for little fish from the garden
300 g green beans
Water for blanching
salt to taste
100 g flour (for a gluten-free version use rice flour)
60 ml of ice cold beer
1 level teaspoon of baking soda (the Portuguese recipe calls for baking powder: I prefer baking soda)
2 teaspoons of lemon juice
2 tablespoons chopped nori seaweed (for creating a hint of sea flavor for vegetarians, if you hate sea food don’t put it)
pepper to taste
Oil for deep frying (better seed oil)
for turkish tarator sauce
2 slices of stale bread soaked in a solution of water and lemon juice (or vinegar) and squeezed dry
1 garlic clove
1 tablespoon of olive oil
1 tablespoon of lemon juice (or yogurt or vinegar, kefir, beer or water)
a few sprigs of dill or parsley or walnuts (for garnish, optional)
salt to taste
Let’s start composing the recipe of vegetarian mock fish fry, by preparing the sauce first, as once ready it will have to rest for an hour or so in the fridge. Not to be confused with tartar sauce, which is of French origin; tarator sauce made with walnuts and garlic is purely Turkish, although other versions from other countries are well known and always very delicious.
You know ‘if fried, even chairs are tasty’, but with this sauce together they become something hypnotic. So trust me if I tell you that: the doses would be enough for 4 people dedicated to dip their vegetarian mock fish fry in a civil way; but for the sake of peace and quiet… double the quantities without thinking twice. In case it is left over (impossible), you can keep the sauce in the fridge in an airtight container for other two days.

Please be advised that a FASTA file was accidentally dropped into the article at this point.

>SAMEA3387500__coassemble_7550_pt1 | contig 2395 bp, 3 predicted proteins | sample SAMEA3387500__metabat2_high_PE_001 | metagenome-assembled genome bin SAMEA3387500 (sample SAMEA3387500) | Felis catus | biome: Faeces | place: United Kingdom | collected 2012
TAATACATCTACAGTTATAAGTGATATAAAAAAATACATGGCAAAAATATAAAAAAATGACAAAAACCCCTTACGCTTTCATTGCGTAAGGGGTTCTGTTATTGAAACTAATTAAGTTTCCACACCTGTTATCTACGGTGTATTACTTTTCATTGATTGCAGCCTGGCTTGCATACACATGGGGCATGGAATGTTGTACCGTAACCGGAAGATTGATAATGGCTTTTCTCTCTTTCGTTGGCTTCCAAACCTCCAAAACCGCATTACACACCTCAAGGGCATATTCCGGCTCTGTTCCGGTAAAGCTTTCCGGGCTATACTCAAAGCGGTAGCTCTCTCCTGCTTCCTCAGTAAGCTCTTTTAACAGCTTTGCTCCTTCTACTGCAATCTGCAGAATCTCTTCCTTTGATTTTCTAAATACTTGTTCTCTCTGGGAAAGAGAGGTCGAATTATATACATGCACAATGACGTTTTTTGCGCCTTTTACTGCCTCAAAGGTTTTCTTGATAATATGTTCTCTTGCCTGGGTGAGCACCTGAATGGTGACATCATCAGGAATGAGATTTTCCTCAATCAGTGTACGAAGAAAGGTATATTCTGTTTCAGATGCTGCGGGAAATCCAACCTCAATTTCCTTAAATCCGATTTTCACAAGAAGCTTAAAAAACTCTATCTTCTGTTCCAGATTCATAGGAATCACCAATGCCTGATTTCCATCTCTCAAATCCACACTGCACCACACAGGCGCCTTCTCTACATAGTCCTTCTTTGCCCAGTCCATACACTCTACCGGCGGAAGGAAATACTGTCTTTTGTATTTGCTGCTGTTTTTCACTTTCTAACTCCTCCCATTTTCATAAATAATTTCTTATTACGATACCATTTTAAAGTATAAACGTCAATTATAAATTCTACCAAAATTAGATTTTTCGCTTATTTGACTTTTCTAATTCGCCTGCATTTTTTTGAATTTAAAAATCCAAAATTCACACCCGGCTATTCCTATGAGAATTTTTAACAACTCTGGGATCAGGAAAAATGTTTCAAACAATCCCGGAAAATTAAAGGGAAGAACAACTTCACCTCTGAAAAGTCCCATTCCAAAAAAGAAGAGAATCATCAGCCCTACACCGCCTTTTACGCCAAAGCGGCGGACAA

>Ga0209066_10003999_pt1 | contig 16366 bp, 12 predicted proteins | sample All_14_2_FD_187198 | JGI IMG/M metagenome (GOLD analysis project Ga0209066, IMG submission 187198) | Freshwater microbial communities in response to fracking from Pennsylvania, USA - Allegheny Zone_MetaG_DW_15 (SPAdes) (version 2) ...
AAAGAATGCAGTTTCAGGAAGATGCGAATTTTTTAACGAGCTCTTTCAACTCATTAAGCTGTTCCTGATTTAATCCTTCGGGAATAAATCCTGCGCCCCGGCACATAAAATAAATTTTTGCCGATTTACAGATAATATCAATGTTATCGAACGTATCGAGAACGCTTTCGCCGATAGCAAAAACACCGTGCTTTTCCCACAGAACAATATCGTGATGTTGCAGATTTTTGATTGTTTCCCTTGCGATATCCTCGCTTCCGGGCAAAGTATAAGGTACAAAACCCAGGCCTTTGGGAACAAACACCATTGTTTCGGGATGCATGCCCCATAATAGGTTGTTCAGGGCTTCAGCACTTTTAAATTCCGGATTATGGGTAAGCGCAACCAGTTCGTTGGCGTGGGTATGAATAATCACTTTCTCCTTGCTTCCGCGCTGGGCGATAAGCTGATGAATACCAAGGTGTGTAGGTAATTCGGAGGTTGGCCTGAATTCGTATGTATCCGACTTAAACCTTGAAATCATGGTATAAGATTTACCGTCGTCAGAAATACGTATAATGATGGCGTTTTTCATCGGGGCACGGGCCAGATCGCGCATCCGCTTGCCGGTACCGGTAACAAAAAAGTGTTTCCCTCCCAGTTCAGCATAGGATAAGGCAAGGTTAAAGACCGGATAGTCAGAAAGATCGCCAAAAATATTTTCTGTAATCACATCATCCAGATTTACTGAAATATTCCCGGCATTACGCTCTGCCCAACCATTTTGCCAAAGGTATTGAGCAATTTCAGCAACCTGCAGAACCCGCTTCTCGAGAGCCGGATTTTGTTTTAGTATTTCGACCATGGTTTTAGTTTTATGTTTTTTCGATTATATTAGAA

First, chop the walnuts, but not like a flour: for this purpose use a knife or a food processor and keep them aside. Then put all the ingredients – except the walnuts – in the container of the food processor and run it to obtain a slightly grainy mixture.
After that, add the walnuts. The sauce should not be very liquid, but compact as mayonnaise, so adjust its density by adding more lemon juice (or water) if it is too firm; or stale bread (or walnut) if it is too liquid. Mix the sauce well and transfer it to a deep bowl and let it rest in the fridge for an hour or so.
Before serving, garnish with freshly chopped dill (or parsley).
In the meantime, wash the green beans, remove the ends and remove also eventual lateral strings. If they are too large, cut them in half lengthwise.
Cook them in boiling salted water for about 4 minutes, then drain and cool for about 20 minutes, drying them well.
While waiting, prepare the batter by combining the sifted flour with the baking soda and lemon juice (or vinegar). Gradually add the other ingredients (except the chopped seaweed) mixing vigorously with a whisk, to prevent the formation of lumps: but if you see them, do not worry, you can filter the batter through a strainer and by this way solve the problem. Then add the seaweed cut into small pieces.
Personally, I do not put salt in the batter, as it negatively affects the crispness of the fish fries; I add it later, on the freshly fried fish.
Leave the batter thus prepared to rest for 15 minutes.
After the indicated time, pour the seed oil into a small pan suitable for frying and turn on the stove.
Dip the “little fish” one by one in the batter and fry them in hot oil.
Drain them on paper towels, salt them moderately and serve hot with the tarator sauce, if desired with a few slices of lemon.
Enjoy your meal and good revolution to all
*: The State of World Fisheries and Aquaculture 2020 page 81